Your thoughts?

Wednesday, August 15, 2007

Your thoughts on tonight's DOLPHINS game

(Pregame Update)

KANSAS CITY -- The Dolphins are making some changes on the starting offensive line this evening.

Rex Hadnot will move from starting left gaurd to right guard. Drew Mormino is benched. Chris Liwienski, who did not start last week, will start at left gaurd tonight.

The constant changes along the offensive line is the reason the following item is important to Miami fans:

The Newark Star-Ledger in New Jersey is reporting the Jets have no intention of dumping Pete Kendall.

As I've stated several times this preseason in columns and on this weblog, I know the Dolphins would love to have an opportunity to acquire Kendall if he is released by New York.

Miami GM Randy Mueller has a history with Kendall and the Dolphins have a definite need to upgrade at guard -- especially with a proven veteran who can stabilize an unstable situation.

Unfortunately, Newsday's source tells the paper that Kendall is still a good player and the Jets aren't in the habit of dumping good players. There are two ways to see this:

1. Believe it at face value because Newsday's beat writer has a reputation for getting things right.

2. Take it with a grain of salt because New York Jets sources have a habit of using the papers to suit their agendas. And one obvious agenda is to put out the idea Kendall is staying so he'll stop holding almost-daily updates with the press about his desire to get out.

This much is clear: Kendall played well last week and it makes no sense that he would remain with the second unit, especially while he's making $1.7 million in base salary. And he definitely is not taking a pay cut.

Anyway, at the risk of leading today's conversation toward the Kennedy assassination or the truth behind Area 51, I open the floor for comments about tonight's game.

I want to know:

*How many of you believe the OL will actually show improvement and how many think the players and Cam Cameron are feeding us a fat slice of headcheese when they promise things will get better.

*How many of you are losing patience (already) with Trent Green?

*How many of you are going to drink more than a six-pack during the game?

*How many of you expect to report for work Friday with a hangover?

*How many of you still will be tuned in when John Beck enters the game in the third quarter, realizing there are no plans to play Beck this season?

*As you know, these two teams made a trade in 2005 that sent CB Patrick Surtain and a draft pick that turned into LB Boomer Grigsby to KC for a draft pick that turned out to be DE Matt Roth and another that turned out to be T Anthony Alabi. Who got the better of that deal?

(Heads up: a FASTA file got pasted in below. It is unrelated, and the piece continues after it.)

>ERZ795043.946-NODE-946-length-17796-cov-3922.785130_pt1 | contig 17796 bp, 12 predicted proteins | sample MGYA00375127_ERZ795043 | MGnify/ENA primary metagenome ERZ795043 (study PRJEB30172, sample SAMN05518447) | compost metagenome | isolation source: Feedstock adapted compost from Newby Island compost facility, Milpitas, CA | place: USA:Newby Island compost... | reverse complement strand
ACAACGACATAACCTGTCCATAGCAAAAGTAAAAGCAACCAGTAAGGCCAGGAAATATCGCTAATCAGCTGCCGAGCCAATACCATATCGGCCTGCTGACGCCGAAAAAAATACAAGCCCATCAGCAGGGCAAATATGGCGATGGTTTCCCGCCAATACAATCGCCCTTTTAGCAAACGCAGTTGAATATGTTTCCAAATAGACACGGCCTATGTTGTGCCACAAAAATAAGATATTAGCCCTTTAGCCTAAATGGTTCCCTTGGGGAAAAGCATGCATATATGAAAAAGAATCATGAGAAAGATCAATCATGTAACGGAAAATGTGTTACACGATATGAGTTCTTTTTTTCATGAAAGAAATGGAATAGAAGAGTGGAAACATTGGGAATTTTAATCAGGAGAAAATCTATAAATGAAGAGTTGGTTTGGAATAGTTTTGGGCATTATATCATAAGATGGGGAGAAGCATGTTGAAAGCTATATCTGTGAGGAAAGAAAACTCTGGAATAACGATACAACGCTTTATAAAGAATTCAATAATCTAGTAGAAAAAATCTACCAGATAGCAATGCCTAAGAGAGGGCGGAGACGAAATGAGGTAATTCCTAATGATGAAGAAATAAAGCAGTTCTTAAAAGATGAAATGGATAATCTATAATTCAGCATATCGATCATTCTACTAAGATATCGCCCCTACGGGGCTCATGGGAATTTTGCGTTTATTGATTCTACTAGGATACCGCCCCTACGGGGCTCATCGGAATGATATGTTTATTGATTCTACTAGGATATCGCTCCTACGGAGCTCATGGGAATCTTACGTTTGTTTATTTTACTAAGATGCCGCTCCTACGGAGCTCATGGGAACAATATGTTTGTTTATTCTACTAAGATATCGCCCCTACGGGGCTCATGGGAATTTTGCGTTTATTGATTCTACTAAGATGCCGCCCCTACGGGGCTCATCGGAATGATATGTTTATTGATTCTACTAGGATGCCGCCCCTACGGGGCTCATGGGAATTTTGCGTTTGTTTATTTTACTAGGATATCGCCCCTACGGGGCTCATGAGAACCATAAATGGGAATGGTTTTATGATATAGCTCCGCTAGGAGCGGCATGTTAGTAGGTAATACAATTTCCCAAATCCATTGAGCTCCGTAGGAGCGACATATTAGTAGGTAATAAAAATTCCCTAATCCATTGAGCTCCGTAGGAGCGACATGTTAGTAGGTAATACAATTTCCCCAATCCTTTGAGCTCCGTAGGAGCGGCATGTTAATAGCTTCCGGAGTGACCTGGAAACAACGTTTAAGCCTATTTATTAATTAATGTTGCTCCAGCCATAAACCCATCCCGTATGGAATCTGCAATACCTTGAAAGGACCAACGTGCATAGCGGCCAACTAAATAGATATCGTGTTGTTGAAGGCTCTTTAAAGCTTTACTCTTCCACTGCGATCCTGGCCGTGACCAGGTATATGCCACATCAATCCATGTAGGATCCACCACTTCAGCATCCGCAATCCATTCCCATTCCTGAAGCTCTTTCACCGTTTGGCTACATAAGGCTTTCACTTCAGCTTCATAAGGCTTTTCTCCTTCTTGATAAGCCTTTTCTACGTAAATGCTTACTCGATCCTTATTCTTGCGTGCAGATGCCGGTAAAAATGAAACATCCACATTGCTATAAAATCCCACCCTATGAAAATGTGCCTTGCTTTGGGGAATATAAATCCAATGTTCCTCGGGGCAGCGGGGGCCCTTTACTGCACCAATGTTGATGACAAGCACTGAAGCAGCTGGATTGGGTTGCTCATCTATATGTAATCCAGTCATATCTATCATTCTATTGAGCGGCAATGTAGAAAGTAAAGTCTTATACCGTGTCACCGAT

*And finally .... Daunte Culpepper. No question. Just Daunte Culpepper.

I'll be back before the game with updates and then you should leave your halftime and post-game comments here also.

Ready? Blog.

Jesse Chatman may make run at Ronnie Brown

I like Ronnie Brown and think he has a chance to be a good back at some point.

But .......

In the coming month or so, be very vigilant of what is going on with the Dolphins running back situation. Despite the fact Brown remains the starter now and likely will stay that way for some time, Dolphins coaches are really intrigued with Jesse Chatman.

Chatman has shown, at times, an ability to break tackles that Brown has not shown the new staff yet. In the game against Jacksonville, you saw Chatman turn a dull offensive evening into something to feel OK about when he broke off a 74-yard run.

What coaches saw was that Chatman improvised, bouncing off a hole that was closed, cutting back, then out-running defenders to the end zone. Granted, it was against second- and third-team defenders, but he was working with second- and third-team offensive linemen.

It bears noting that Chatman is a back Cam Cameron knows well since his days at San Diego. It bears noting that GM Randy Mueller has had a hand in bringing Chatman to the Dolphins twice now in the last three seasons.

It also bears noting that Chatman, while not exactly time-tested, isn't a scrapheap rookie. He has played in the NFL and succeeded. He had a career-best 103 yards on 11 carries, including a 41-yard TD against Jacksonville in 2004.

During the regular season.

He averaged 6 yards per carry that season for the Chargers.

Now I am not saying Ronnie Brown is about to lose his job. I am not trying to create a running back controversy (not yet anyway). But I am giving everyone a heads up that Chatman is coming on while Brown's first action of the preseason netted 8 yards on 8 carries.

It also shouldn't escape everyone's attention that Brown was drafted by Nick Saban so the current Miami braintrust has no vested interest in him. If he's great, he's great and everyone's happy.

But if he's not as good as the guy behind him, there is no pressure to prop him up because neither Cameron nor Mueller picked him.

So check to see how the two runners compare against KC and the rest of the preseason. In fact, keep your eyes open to this budding competition the entire season.